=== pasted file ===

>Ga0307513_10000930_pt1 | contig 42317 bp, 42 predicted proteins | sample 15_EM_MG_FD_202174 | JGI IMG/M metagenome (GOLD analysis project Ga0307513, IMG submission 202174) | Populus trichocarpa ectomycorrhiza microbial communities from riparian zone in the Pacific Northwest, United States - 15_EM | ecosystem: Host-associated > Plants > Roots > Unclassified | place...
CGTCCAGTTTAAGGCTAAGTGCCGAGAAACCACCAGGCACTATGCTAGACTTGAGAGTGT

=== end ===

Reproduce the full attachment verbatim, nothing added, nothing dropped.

>Ga0307513_10000930_pt1 | contig 42317 bp, 42 predicted proteins | sample 15_EM_MG_FD_202174 | JGI IMG/M metagenome (GOLD analysis project Ga0307513, IMG submission 202174) | Populus trichocarpa ectomycorrhiza microbial communities from riparian zone in the Pacific Northwest, United States - 15_EM | ecosystem: Host-associated > Plants > Roots > Unclassified | place...
CGTCCAGTTTAAGGCTAAGTGCCGAGAAACCACCAGGCACTATGCTAGACTTGAGAGTGT